When I posted a picture of my pearl bush (Exochorda) in full bloom on my Facebook page, Karen Tarr commented, “OMG, I have one blooming in honor of my mom, whose name was Pearl. Love the bush.”
I reached out to Tarr, to find out the details and learned there was so much more than just that one plant in her garden, planted to remember love ones.
It was a decade ago when she and her husband Dick began to search for something to plant in memory of her mother. Karen knew right where the plant should go, near the driveway where it would on display every day.
The couple often shop at Snavely’s Garden Corner, near their home in Chambersburg, Pa.
“They have great service, she says, you can ask them anything.” When Dick stumbled onto the pearl bush, they had plenty of questions for owner Chris Snavely about the culture of the plant.
The planting site had morning sun until 11 a.m. and then shade. Snavely gave the couple a rundown of the plant and they left the nursery to go home and plant.
“I was still working,” Tarr says. “Every time I’d come in, I would see it, every time I would leave, I would see it. Kind of like saying, hi mom, goodnight mom.” It was reminiscent of their life together. Tarr would call her mother every morning at 5:30, checking on her before work and then often call in the evening too. “Kind of like when you were a kid, you’d see your mom every day, she says of the shrub.
The plant has not only survived by thrived, it’s certainly special while in bloom, but is a reminder of her mother year-round.
“She had a big heart and helped a lot of people. Davis worked at a school cafeteria and loved the children,” her daughter said. “When we sit on my front porch, I get to see it bloom,” she said happily.
The pearl bush is an unusual plant that you don’t see that often in the landscape. The neighbors came over to check out the unique shrub and were amazed at the special meaning it had for the family.
“Everybody in the neighborhood just loved it,” she says proudly. “It’s for my mom, and everyone thought that was such a neat idea.”
Her childhood fascination with stargazing continues, as she shares evenings looking skyward with the pearl bush next to her.
Her late father Garnet Davis has also inspired the plantings in the garden. Tarr moved irises from their family home, they bloom in purple, lavender and yellow. She has embraced native plants in the garden too, by adding pretty purple wood irises which also remind Tarr of her father.
Spruce trees throw their seeds throughout the garden, sprouting wherever they are happy. They conjure childhood memories for her.
“As a kid, we wouldn’t buy a Christmas tree, we would go into the woods and cut one willy nilly,” she says with a chuckle.
Tarr moved one of the seedlings when it a sapling, now it’s nearly five feet tall, growing right outside her window.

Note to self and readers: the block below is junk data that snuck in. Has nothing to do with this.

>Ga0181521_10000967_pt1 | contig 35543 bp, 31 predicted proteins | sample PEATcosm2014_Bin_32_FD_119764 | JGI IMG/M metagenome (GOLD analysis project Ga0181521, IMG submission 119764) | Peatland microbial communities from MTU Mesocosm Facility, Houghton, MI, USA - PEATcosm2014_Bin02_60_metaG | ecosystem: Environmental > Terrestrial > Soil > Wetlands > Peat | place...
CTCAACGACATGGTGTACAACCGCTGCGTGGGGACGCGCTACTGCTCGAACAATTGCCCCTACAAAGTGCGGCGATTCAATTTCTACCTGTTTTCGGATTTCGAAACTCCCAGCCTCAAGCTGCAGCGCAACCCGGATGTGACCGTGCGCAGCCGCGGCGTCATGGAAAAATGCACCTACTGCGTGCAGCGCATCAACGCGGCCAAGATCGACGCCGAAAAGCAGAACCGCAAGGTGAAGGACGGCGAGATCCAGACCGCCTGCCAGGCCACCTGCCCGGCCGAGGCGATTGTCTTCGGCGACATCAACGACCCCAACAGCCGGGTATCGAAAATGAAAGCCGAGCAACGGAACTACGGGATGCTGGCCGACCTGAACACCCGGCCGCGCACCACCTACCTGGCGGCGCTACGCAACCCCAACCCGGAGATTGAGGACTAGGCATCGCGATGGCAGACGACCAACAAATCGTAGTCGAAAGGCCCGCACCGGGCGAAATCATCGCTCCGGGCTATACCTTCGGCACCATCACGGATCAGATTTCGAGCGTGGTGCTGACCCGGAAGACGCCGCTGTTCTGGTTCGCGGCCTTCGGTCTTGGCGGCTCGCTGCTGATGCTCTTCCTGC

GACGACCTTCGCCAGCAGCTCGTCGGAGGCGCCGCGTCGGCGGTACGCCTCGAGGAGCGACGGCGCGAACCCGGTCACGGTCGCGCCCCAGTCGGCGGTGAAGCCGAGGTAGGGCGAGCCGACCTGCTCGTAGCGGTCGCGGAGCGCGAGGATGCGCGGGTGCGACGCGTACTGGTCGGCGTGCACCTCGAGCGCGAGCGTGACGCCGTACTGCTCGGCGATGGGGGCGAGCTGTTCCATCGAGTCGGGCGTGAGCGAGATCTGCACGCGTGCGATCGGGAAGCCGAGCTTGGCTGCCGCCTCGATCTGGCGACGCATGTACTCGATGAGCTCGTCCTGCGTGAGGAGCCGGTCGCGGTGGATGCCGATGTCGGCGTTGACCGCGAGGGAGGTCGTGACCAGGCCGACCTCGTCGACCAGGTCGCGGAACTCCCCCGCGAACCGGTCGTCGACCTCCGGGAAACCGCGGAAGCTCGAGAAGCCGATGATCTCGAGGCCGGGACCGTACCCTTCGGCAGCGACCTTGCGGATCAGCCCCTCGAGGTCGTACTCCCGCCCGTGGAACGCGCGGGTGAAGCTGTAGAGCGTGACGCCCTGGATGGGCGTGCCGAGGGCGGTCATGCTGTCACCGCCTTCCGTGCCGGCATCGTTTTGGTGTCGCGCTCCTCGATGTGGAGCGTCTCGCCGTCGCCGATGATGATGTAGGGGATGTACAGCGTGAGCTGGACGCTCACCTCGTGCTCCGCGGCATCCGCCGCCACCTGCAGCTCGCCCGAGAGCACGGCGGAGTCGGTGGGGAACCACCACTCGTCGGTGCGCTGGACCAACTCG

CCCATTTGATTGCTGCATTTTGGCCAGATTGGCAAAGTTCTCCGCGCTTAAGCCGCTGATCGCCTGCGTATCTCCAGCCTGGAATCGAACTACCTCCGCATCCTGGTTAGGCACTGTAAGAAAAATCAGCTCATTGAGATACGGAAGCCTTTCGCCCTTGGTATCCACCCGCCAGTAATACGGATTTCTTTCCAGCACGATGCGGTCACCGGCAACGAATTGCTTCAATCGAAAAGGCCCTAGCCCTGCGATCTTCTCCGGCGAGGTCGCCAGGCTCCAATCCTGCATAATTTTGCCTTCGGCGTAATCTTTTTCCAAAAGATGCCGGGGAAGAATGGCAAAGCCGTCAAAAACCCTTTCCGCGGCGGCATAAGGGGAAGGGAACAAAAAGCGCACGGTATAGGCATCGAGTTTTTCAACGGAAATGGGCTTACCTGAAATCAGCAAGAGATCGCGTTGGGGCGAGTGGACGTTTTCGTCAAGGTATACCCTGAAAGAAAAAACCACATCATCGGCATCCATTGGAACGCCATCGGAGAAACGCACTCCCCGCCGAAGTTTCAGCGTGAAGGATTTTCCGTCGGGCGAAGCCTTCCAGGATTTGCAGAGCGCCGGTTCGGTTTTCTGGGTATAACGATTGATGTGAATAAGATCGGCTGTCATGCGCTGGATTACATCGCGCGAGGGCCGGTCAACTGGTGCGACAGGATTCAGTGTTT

“I’m just so happy, she says, I’m going to decorate it for Christmas. That’s the type of tree we had in our house because it was free.”
Her mother-in-law’s peonies were transplanted before her property was sold and now bloom annually in her garden.
“I always get purple petunias,” Tarr says. “My mother-in-law loved purple.” She liked portulaca too, so the couple always buys portulaca in her memory.
A hydrangea was planted at her childhood home, now there is also one in her garden.
“We always had one outside of my front door when I was a kid,” says Tarr. “We called them snowball bushes.”
She’s finding a space for a spirea bush which also was part of the landscape when she was growing up. Trumpet vines climb on a fence away from the house as another reminder of childhood.
Mae Davis was Tarr’s beloved grandmother who never wore perfume in favor of a little bit of Avon’s Lily of The Valley Cream Sachet behind her ears.
“It was kind of overwhelming,” Tarr says with a laugh.
She planted a small pot of lily of the valley, which has spread around the house and is blooming now.
“I always cut them and bring them in the house because they remind me of my grandmother,” she added quietly about the sweet fragrance. “She never wore trousers — always in her little dress and apron. I can just see her sitting on her porch when we would go visit her on Sundays,” Tarr says affectionately.
When thinking about the pearl bush, wondering what her mother’s reaction would be, she says, “I think my mom would love the fact we bought it for her, and I didn’t kill it,” Tarr said laughing.
This year she pruned it a little late and the blooms aren’t quite as spectacular as they’ve been in the past. “I think she would say, ‘you pruned it at the wrong time, Karen!’”
“I’ll do better next year,” she said, just like she was responding to her mom. Then, after thinking for a moment, Tarr added, “She would have approved.”